6 th April – 31 st May 2022
Text by Karabo Manaleng

The NWU Gallery is thrilled to present an exhibition curated by Oupa Sibeko.
QUALITY/INEQUALITY invites celebratory imaginations which seek an artistic expression and response to counter singular utopic colonial visions and socio-cultural sameness. How might artistic imaginaries stage the potential of multiple futures, thus rendering uncertain the confidence of the colonial past and the multinational present?

Oupa Sibeko

The exhibition ponders future blends of human, nature, and material just as they might reflect on fluid temporal movements between past, present, and future. “Basically, to create from within, to honour ourselves and the ones who have allowed our path towards equality and quality to manifest.” – Oupa Sibeko.
“The inspiration behind the project is to teach adults how to play" Sibeko states, he uses his art to convey the value of just existing or as he simply put it “just being". He encourages adults to explore their playful nature a bit more and get more comfortable with expressing themselves outside the limitations of perfection. Most of the body of works was produced during National Lockdown which Sibeko used to create and reminisce on the past. He explains that sewing was an important part of creating the works as it reminded him of his grandmother. “We are scared of pausing”, Sibeko emphasizes the importance of being more accepting of reality, whatever comes our way we need to accept it as it is and this is the essence of this project.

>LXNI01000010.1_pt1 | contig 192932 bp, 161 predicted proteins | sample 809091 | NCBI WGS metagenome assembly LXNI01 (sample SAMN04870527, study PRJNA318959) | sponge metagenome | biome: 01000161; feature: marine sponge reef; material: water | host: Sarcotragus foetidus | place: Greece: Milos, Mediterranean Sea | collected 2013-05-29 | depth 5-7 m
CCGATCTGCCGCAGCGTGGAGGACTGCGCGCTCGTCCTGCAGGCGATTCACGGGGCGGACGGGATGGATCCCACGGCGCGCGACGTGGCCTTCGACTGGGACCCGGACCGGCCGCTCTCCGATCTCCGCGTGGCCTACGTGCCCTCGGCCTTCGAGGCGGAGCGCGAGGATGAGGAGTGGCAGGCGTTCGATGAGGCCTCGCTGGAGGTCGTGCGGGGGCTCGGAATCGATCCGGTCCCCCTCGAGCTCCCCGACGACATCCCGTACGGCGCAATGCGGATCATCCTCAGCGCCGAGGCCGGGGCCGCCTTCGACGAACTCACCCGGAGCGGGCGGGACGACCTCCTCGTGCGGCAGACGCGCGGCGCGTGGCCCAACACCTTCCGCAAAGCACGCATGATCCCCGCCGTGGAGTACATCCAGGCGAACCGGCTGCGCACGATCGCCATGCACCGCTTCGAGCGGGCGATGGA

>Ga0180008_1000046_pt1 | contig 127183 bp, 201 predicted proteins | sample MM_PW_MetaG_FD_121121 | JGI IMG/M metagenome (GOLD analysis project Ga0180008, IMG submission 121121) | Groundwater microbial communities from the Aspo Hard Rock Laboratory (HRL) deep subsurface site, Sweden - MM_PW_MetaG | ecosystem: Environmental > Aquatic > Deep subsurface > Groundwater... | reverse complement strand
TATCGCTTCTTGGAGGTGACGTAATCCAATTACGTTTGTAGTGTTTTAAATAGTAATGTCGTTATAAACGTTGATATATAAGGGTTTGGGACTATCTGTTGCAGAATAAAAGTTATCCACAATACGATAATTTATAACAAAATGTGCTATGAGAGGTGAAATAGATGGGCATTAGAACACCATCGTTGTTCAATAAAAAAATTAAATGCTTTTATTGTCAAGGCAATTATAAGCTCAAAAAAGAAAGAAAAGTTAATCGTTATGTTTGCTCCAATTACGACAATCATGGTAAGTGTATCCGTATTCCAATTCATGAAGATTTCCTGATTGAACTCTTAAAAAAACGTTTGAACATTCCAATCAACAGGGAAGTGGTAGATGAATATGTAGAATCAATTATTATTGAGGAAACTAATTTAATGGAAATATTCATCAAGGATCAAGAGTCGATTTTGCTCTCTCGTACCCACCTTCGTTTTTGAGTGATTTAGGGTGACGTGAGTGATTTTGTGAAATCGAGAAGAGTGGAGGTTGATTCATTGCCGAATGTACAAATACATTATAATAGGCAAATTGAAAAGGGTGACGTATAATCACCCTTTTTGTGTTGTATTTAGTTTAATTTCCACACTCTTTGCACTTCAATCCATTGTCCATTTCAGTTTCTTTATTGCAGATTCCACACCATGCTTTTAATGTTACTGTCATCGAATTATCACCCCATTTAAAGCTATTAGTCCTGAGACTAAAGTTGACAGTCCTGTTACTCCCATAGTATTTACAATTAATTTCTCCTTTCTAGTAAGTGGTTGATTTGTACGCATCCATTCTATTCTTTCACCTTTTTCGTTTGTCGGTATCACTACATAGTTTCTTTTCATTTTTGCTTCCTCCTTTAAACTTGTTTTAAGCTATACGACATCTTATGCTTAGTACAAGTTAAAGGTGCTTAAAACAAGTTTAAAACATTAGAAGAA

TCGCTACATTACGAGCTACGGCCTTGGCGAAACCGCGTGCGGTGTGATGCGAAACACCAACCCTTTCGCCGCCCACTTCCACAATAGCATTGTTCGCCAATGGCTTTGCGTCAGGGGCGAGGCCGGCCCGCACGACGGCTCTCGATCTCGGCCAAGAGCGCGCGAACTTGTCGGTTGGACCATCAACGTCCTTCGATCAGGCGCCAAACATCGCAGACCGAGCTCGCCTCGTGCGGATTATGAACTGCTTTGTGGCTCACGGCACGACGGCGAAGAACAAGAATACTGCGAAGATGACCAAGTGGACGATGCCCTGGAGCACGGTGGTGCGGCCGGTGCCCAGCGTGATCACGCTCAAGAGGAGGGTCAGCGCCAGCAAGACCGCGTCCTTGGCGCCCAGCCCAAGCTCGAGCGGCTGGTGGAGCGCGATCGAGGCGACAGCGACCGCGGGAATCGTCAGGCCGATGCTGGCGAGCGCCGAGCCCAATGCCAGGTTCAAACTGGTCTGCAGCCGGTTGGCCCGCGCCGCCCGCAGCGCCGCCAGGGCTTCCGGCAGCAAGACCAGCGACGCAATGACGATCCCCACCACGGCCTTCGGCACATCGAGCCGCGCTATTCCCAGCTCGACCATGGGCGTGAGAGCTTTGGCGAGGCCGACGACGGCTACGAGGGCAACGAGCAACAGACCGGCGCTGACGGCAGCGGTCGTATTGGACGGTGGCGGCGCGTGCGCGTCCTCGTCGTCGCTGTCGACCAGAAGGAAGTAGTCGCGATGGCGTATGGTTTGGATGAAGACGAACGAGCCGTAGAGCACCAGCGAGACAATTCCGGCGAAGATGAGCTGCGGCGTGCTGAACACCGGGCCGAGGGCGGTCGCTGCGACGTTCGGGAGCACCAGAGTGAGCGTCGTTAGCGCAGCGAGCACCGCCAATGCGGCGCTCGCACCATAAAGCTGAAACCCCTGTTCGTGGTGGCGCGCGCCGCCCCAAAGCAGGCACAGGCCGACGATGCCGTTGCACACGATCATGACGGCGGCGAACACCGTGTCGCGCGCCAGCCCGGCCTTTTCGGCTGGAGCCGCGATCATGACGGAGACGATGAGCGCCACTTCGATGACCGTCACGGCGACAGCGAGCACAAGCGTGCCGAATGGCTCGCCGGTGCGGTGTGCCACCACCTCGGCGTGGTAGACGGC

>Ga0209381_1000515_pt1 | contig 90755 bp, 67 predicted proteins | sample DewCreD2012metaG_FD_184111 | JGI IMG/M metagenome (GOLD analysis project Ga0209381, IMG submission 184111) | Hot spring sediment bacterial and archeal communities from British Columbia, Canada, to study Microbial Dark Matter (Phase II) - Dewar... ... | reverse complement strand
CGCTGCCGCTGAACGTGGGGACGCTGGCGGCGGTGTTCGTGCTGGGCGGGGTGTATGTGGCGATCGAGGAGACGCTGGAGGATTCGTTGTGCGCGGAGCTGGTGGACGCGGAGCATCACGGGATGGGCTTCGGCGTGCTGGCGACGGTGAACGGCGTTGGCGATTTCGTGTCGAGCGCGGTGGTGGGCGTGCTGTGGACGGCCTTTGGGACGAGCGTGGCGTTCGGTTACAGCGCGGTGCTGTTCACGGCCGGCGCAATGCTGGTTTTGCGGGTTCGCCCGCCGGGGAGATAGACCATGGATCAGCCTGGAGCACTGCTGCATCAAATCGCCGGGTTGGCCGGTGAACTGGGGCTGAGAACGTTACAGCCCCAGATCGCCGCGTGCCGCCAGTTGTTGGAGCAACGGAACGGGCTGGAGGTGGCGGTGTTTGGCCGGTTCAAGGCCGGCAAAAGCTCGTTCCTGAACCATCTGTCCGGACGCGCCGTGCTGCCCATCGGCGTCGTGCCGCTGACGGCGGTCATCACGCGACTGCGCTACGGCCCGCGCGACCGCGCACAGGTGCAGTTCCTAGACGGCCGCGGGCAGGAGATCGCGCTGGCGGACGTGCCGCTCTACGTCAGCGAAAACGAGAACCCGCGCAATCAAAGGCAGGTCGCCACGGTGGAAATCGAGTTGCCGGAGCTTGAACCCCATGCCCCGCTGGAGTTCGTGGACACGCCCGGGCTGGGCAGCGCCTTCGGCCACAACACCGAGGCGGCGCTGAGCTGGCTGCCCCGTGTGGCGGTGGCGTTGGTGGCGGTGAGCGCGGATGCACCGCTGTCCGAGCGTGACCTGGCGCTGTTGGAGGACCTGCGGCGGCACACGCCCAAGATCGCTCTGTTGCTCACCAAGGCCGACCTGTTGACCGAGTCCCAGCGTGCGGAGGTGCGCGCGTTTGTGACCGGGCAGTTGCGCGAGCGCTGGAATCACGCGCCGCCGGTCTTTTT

This exhibition is in conjunction with NWU Facing Race Week 2022 which takes place across all three NWU campuses with exhibition installation and performance by Oupa Sibeko. NWU Face Race Week is focused on overcoming the legacies of racism and white supremacy globally, and in South Africa in particular, remains crucial as an intellectual and social engagement at the NWU in its pursuit of being a leading university known for an ethic of care.

Artist Bio
Oupa Sibeko is an interdisciplinary artist whose work moves between theatrical, gallery, scholarly and other public contexts, overtly dealing with matter and politics of the body as a site of contested works. Enabling opportunities for affective and relational encounters using ritualistic performance and play, he seeks to critically engage approaches to the body, particularly the black male body, the history of representation and the ways in which certain subjectivities have been (and are) figured, (black) pain, (black) spectacle, (black) negation, and the ethical implications of reimaging and re-enacting pain.

Broken Quality, Variable, Paper & Colour


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